Our latest Bible Q&A: “What swallowed Jonah—a fish or a whale?

The Old Rugged Cross #2

Saturday, April 9, 2016

“For the preaching of the cross is to them that perish foolishness; but unto us which are saved it is the power of God” (1 Corinthians 1:18 KJV).

The second verse of George Bennard’s classic 1913 hymn, “The Old Rugged Cross,” highlights today’s Scripture.

“Oh, that old rugged cross, so despised by the world,
Has a wondrous attraction for me;
For the dear Lamb of God left His glory above,
To bear it to dark Calvary.”

Jesus Christ’s finished crosswork at Calvary means nothing to most. The religious crowd believes they can “be nice” and “do good” and score points to “make God happy with them” as much as He was happy with Christ on Calvary. Salvation by grace through faith without works, us relying on Someone else to get us to Heaven, Someone who lived 2,000 years ago, and us not making an effort to “do right,” my, they think it absurdity to the extreme. (If they think their “good deeds” will make up for all their sins, that is absurdity to the extreme!)

Intellectuals—willfully ignorant, of course—may (notice I said “may!”) acknowledge the historicity of Jesus but most would never dare discuss the merits of Calvary. It would make them appear “bigoted” and “intolerant” of the world’s religions that place no emphasis (or outright deny) Calvary’s efficaciousness. Rather than becoming the laughingstock of “scholarship,” they ask, “How can a dead Jew help me?” Indeed, we agree that a “dead Jew” can help no one. But, our “dead Jew” did not remain dead!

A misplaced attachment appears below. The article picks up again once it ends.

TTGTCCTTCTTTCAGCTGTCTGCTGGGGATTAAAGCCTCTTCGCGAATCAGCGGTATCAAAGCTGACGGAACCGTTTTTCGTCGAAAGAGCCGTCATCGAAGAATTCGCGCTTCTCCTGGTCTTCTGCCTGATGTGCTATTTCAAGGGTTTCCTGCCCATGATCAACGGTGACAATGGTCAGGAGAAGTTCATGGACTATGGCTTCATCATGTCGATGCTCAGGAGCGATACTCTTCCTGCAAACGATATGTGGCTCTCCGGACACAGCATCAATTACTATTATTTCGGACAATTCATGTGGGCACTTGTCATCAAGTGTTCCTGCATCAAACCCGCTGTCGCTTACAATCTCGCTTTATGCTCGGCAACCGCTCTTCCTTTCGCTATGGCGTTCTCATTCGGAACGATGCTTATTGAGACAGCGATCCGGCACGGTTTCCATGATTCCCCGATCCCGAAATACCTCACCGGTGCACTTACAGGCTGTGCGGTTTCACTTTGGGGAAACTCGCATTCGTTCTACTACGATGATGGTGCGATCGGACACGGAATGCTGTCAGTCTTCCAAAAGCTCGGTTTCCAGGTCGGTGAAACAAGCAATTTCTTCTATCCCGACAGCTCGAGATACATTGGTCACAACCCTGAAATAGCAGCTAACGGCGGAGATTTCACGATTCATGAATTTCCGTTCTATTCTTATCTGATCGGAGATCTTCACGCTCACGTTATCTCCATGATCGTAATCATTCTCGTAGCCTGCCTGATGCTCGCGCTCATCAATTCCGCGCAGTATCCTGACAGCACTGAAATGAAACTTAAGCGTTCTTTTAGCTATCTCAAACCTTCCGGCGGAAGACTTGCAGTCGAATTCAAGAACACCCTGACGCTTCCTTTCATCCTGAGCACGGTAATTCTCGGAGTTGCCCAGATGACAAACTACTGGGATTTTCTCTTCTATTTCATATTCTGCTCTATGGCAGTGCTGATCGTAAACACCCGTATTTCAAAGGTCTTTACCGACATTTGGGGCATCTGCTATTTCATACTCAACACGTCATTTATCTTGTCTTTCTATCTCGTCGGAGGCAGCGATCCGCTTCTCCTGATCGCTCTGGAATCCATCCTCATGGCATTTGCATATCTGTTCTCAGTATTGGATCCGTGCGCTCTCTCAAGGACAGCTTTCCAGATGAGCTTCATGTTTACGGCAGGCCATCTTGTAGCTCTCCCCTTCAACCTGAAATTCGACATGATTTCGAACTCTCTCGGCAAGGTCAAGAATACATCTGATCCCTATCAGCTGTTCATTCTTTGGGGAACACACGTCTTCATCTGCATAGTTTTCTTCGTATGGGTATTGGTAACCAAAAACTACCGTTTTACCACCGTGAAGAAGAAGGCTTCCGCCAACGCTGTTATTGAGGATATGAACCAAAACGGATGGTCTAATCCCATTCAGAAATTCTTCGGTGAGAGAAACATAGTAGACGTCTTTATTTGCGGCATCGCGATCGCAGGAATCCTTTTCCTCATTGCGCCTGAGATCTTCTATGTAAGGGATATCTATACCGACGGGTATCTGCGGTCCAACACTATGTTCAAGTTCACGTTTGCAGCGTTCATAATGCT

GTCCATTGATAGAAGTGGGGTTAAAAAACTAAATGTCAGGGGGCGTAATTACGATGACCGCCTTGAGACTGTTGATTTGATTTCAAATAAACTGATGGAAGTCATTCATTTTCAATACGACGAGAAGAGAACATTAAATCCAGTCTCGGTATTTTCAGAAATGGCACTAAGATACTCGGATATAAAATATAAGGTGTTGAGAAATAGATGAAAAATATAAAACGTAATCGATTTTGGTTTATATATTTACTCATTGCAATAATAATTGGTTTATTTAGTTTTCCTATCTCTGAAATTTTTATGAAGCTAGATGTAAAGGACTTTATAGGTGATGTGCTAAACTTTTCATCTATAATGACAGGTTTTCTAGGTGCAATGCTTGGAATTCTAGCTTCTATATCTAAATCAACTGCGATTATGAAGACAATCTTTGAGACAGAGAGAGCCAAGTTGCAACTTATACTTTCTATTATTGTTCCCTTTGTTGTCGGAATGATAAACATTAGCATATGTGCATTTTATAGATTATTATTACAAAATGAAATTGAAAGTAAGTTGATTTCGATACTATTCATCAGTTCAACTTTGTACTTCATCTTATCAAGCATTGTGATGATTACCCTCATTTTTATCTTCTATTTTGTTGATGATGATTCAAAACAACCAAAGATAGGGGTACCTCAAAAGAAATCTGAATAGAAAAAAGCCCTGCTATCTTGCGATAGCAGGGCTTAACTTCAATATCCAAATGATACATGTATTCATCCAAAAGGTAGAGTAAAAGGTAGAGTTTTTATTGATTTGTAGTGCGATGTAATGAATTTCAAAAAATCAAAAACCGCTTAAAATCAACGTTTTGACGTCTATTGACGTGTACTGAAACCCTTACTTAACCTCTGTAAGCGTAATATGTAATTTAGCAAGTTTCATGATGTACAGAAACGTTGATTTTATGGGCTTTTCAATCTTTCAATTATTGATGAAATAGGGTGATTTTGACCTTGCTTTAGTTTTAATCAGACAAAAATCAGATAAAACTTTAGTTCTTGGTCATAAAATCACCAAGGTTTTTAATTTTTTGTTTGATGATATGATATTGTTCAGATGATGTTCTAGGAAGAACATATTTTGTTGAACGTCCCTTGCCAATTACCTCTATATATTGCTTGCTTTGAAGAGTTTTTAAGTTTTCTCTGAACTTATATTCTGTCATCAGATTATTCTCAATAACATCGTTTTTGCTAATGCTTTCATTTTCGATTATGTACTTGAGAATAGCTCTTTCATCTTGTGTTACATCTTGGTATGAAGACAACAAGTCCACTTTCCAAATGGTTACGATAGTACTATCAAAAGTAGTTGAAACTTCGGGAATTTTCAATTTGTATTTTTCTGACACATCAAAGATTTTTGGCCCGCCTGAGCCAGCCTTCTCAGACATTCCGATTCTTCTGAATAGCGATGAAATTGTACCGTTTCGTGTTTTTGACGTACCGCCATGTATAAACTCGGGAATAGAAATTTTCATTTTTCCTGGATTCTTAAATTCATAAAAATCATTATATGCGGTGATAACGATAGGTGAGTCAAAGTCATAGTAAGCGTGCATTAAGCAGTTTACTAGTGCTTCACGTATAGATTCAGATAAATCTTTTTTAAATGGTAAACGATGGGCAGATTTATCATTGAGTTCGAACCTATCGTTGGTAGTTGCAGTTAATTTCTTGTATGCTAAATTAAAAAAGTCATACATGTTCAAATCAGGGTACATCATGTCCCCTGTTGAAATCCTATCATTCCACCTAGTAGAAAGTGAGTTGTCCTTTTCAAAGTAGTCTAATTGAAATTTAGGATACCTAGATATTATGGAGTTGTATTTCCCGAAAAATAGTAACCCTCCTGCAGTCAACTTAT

The message of Christ’s finished crosswork on Calvary, the hell-bound lost world considers it “foolishness” (cf. 1 Corinthians 2:14). But, the flipside, we who are saved, we recognize that Gospel of the Grace of God is “the power of God.” The sacrifice of Jesus Christ is the price of redemption, our rescuing from sin and Satan. Jesus Christ left the glories of Heaven, His worship and praise in Heaven, to come to this wretched world of worthless sinners, to be mistreated by them, mocked by them, and finally, murdered by them. Christ left Heaven, came to Earth, that we may one day leave Earth, and go to Heaven. Yes, Calvary “has a wondrous attraction for me!” 🙂